I don’t want to give too much away just yet, but I can tell you that the new project will be in the area of the theology of the arts, something which is a passion of mine and which will integrate well with my job, making it easier to make more efficient use of my time. I’m pretty excited about it! Stay tuned…
I’ve been thoroughly enjoying Ron Paul’s latest book, The School Revolution: A New Answer for Our Broken Education System. Last night I particularly appreciated a passage where Dr. Paul wrote about the process of becoming a good leader:
Successful leadership begins with self-government. It is extended through successful followership. A person learns the basics of leadership by working closely with a competent leader who serves as a model. He gains access to the leader through his willingness to submit to leadership. This is the principle of bottom-up leadership. It begins at the bottom. Then, over a period of time, the follower advances in his level of responsibility. Maybe he attends a meeting on a regular basis; he shows up. This is basic and absolutely necessary to success in life, because a lot of people do not show up. Maybe he gets there early. He helps to set up the chairs. He learns how to make the coffee. He offers himself as a servant to whoever is running the meeting. He becomes useful to somebody else.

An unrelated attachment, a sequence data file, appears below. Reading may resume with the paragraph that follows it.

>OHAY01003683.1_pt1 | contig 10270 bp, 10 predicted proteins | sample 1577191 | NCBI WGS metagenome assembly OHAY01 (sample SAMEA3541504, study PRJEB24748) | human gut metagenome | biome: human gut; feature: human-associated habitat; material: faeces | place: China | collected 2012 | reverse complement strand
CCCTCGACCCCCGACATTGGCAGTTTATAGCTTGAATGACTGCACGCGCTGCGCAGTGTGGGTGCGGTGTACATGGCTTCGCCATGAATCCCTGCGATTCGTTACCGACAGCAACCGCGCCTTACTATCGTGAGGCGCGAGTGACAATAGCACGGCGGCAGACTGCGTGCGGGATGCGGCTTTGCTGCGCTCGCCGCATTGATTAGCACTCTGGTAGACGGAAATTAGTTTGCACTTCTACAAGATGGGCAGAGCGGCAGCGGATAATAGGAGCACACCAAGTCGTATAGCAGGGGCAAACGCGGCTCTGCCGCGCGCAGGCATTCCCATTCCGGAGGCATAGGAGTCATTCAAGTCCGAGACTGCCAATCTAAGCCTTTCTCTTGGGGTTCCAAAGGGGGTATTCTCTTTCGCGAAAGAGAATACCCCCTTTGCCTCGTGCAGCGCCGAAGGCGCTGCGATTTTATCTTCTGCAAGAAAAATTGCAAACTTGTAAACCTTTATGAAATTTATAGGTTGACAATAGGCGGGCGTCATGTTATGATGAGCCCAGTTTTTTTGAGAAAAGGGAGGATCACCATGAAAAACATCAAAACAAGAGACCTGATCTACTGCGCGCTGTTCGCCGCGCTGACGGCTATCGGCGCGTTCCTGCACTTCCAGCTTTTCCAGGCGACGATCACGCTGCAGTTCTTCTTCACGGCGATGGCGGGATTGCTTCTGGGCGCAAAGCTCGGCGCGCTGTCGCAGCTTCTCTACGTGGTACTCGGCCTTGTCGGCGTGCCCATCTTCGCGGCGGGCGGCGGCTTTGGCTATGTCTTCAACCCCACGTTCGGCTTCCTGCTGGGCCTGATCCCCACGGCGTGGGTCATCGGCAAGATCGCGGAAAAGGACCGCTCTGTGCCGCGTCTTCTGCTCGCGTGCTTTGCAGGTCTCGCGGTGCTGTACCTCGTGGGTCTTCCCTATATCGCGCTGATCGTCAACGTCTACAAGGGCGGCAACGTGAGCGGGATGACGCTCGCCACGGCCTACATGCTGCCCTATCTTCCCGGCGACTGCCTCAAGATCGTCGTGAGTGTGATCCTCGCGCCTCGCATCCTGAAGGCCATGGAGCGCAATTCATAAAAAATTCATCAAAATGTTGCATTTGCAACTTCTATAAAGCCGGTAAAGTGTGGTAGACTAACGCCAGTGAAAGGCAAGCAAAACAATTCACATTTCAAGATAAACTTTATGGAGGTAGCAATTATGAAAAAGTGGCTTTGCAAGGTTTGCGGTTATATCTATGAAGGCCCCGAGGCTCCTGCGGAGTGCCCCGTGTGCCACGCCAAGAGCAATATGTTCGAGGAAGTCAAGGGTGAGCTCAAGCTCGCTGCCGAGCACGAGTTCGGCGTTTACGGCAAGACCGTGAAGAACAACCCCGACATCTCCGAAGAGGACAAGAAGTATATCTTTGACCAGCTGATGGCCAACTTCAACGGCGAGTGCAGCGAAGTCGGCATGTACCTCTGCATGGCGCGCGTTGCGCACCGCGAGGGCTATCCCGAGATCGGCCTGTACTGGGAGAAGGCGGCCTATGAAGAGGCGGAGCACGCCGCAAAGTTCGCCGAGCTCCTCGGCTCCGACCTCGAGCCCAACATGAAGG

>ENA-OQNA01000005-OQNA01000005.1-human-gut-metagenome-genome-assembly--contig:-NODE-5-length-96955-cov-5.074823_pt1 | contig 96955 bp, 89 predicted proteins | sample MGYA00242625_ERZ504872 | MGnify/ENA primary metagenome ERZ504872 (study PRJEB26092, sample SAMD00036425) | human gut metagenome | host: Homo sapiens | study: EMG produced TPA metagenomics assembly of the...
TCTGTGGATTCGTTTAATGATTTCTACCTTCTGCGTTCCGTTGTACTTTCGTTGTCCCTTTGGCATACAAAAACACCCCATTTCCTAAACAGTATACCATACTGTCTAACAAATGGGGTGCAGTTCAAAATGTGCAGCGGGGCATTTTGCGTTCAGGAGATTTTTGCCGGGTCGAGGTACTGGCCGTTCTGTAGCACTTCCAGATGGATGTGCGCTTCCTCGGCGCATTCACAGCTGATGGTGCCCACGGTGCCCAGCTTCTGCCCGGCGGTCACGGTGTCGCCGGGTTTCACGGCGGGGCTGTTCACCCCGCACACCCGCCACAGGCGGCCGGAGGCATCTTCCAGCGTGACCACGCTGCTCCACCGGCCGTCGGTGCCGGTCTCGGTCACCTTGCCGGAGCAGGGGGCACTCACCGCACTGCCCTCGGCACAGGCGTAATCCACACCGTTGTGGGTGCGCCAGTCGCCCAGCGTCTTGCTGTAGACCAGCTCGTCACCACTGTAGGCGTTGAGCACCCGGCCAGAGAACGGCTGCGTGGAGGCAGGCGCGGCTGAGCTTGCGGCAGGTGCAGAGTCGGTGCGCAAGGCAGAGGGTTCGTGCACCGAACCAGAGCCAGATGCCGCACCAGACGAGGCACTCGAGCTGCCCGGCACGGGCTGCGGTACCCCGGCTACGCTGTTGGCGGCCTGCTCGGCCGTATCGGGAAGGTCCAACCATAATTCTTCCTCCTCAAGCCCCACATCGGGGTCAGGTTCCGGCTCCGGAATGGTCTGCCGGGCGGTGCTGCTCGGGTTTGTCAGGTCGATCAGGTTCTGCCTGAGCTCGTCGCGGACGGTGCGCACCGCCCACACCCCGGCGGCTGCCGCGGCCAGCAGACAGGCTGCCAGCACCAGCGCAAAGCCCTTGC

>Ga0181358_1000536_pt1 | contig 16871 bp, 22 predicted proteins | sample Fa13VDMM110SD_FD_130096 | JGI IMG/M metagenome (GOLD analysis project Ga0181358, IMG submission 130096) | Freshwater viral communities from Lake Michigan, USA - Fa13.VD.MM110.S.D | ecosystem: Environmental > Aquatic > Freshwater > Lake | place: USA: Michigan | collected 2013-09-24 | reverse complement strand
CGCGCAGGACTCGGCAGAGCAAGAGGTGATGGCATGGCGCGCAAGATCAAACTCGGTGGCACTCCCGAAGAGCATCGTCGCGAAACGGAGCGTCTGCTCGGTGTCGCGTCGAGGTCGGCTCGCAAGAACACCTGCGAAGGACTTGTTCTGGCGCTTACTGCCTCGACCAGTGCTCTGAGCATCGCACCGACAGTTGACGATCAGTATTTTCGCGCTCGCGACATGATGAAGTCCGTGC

The themes of responsibility and servant leadership are recurring ones as Paul outlines his methodology for producing educated citizens who are ready to succeed in whatever course they choose to pursue, and to lead with humility:
So few people are faithful servants that those people inevitably rise in the chain of command, even if there is no official chain of command. So few people are reliable followers that leaders reach out to them, train them, disciple them, and put them in positions of leadership.
The discipleship model of servant leadership is prevalent in the Bible, so it should come as no surprise that Dr. Paul frequently credits his study of Scripture in forming his own style of leadership. Yet another reason to love the good Doctor! I hope you’ll check out his book. You won’t regret it!